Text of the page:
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Phillies prospects leave the desert as Arizona Fall League wraps up

Phillies prospects impressed with the arms and missed with the bats in Arizona this year.

AZ Fall League: Phoenix v Scottsdale Photo by Christian Petersen/Getty Images

The scorpion! A hideous, subtropical, lobsterlike arthropod packed with enough poison to make your eyes rolls back in your head and your limbs stop functioning.

In Arizona, a terrifying desert on the edge of America, they actually have a “scorpion season,” a time of year in which small towns are overrun by swarms of them, pincers waggling, poison barbs stinging, and on our broken, rapidly warming planet, scorpions are only feeling more and more at home.

Imagine if scorpions were the size of cats. My god, we wouldn’t stand a chance.

But that didn’t stop MLB’s Arizona Fall League from considering the scorpion a charming enough part of Arizona’s natural wildlife to name one of their teams after them. This year, the Scottsdale Scorpions were partially comprised of Phillies prospects who sadly finished in last place but fortunately poisoned no one.

On Saturday, the last inning of the AFL was played: A walk-off win for the Peoria Javelinas, a team comprised of Braves, Rays, Mariners, Padres, and Brewers prospects. Peoria dominated the league, ending with a 21-9 record, ten games ahead of the third place Surprise Saguaros in the AFL’s West division. It was Atlanta’s Braxton Davidson who bashed the final pitch out of the stadium to win the championship before hurting his foot so badly during the celebration that he needed to be carried off the field.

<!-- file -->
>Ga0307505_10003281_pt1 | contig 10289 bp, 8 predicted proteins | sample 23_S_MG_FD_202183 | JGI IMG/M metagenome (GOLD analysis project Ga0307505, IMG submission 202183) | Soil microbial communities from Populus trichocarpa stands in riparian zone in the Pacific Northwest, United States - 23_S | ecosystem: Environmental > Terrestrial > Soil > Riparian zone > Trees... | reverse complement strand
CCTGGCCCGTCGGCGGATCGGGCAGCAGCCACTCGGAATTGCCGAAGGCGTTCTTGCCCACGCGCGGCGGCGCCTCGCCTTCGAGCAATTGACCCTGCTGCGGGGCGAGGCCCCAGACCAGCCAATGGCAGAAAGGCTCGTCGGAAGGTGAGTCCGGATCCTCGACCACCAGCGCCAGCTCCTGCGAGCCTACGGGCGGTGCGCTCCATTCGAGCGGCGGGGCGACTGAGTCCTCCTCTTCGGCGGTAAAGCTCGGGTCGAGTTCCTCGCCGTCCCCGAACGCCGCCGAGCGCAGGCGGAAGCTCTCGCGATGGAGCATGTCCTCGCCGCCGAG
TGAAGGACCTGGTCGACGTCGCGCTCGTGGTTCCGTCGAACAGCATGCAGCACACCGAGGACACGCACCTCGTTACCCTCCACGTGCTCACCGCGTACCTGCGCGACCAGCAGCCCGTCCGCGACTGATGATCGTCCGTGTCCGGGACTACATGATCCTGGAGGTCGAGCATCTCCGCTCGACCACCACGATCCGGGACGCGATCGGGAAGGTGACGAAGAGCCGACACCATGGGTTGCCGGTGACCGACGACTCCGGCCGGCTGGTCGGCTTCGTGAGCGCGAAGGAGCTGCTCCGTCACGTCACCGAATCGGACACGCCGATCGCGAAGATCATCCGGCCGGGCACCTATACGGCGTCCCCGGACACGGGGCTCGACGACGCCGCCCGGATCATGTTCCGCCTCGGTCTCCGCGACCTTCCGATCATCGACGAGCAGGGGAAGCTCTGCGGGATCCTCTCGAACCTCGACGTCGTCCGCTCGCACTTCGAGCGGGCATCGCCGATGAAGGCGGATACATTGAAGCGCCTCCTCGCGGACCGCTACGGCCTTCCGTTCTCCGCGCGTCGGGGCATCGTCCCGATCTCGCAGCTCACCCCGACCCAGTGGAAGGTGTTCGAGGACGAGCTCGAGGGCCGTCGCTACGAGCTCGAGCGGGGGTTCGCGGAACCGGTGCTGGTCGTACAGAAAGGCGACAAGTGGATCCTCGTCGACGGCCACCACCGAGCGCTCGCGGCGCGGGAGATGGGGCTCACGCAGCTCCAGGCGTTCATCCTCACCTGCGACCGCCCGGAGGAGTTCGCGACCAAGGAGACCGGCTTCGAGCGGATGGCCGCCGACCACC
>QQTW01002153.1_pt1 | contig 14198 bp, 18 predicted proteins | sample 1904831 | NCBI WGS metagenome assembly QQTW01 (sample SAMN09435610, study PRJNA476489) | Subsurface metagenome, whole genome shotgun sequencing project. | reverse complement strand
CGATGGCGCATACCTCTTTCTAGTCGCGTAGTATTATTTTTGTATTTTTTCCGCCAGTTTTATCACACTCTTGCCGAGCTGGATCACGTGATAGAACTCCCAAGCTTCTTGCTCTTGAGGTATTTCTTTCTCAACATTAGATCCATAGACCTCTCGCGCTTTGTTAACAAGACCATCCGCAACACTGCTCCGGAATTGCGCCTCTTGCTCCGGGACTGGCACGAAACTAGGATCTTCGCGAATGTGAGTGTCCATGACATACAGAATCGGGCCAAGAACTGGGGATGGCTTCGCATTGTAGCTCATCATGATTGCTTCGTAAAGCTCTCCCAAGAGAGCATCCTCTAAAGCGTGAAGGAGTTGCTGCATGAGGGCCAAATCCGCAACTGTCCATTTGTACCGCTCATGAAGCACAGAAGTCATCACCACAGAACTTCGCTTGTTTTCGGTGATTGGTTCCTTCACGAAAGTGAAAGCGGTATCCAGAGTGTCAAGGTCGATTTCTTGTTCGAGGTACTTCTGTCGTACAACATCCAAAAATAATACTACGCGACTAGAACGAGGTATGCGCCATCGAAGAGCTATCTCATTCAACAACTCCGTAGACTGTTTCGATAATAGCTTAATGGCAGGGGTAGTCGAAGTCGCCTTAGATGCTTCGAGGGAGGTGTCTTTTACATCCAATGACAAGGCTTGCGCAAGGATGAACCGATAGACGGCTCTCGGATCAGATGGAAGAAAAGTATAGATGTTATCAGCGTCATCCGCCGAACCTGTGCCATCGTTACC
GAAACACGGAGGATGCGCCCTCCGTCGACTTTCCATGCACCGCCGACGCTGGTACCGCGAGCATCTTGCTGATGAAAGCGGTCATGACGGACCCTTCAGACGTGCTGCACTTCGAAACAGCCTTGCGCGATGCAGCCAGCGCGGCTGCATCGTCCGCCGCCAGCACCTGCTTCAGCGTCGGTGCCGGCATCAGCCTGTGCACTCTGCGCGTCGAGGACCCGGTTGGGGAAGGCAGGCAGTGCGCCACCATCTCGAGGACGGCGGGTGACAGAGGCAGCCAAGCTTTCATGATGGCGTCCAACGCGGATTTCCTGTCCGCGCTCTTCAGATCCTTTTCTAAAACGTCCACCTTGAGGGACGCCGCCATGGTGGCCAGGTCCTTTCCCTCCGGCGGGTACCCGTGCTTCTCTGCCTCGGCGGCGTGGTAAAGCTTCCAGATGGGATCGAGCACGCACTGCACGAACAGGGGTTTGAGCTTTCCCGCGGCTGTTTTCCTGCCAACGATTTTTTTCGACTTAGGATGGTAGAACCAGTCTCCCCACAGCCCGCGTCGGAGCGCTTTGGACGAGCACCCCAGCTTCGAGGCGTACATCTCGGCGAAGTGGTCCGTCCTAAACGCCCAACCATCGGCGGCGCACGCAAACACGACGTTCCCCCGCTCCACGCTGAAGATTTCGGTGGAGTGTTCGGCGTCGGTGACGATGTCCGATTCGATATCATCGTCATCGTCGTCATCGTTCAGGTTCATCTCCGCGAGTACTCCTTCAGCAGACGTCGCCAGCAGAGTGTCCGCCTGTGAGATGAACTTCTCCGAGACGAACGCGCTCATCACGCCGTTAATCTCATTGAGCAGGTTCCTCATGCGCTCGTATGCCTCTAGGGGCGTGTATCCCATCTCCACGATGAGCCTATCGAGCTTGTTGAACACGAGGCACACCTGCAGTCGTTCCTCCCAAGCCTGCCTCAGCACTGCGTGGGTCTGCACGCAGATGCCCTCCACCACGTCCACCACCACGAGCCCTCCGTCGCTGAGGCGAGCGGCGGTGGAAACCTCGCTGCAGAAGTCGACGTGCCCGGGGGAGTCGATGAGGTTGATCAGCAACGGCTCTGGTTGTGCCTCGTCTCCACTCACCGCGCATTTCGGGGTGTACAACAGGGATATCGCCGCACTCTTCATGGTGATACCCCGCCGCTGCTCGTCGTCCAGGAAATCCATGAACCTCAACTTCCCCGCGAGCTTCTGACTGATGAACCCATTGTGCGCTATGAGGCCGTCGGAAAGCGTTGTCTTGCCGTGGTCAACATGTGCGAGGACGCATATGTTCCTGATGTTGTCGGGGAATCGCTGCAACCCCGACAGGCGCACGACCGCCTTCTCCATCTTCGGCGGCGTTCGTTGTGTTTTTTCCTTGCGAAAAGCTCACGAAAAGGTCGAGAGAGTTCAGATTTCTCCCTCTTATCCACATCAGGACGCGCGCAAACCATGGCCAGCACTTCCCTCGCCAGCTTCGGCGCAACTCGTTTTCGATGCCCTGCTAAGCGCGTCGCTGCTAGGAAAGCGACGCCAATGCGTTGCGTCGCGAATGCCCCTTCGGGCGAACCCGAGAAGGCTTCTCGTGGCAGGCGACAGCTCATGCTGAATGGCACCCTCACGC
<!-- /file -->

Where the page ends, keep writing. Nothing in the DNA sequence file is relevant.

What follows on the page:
The Phillies prospects’ AFL season had ended a little earlier, as the Scorpions finished in third place in the East division, the AFL’s tighter of its two races. They were a mere 1.5 games out of first, with the three teams in their division finishing with records of 16-14, 15-14, and 14-15. Here’s how things played out for the Phillies’ contingent.

Luke Leftwich, RHP

The right-hander threw 80 innings for Clearwater this season, with a 2.70 ERA, 98 SO, and 21 BB before getting beckoned up to Reading, where he got 62.2 more innings to show his stuff and put up more solid numbers. By the time he reached Arizona, Leftwich was just about out of gas. Except that no he wasn’t, and in 10.1 innings, he didn’t allow anyone to score a run on him. His ERA after eight appearances was 0.00, with 12 SO and 3 BB.

Tyler Viza, RHP

Viza, too, told AFL hitters to shut up with a 3.47 ERA in six starts for the Scorpions. He struck out nine Salt River Rafters in five innings, the highest single-game strikeout total in the AFL this season, using a fastball that didn’t punch into the low-90s with regularity, but boy, was he able to put it wherever he wanted.

Seth McGarry, RHP

McGarry wants to be more than the hastily mentioned return from the Joaquin Benoit trade, which was a trade that once happened and involved the Philadelphia Phillies. When he got here last July, McGarry had a heater that could touch 97 and a ground ball rate (73%) that was making Matt Klentak giggle. Out in Arizona, the Scorpions put him into seven games with one start, which he used to accumulate a 2.25 ERA and 15 SO in 12 IP, but the nine walks were the continuance of a high walk rate that had dulled his regular season numbers.

Jonathan Hennigan, LHP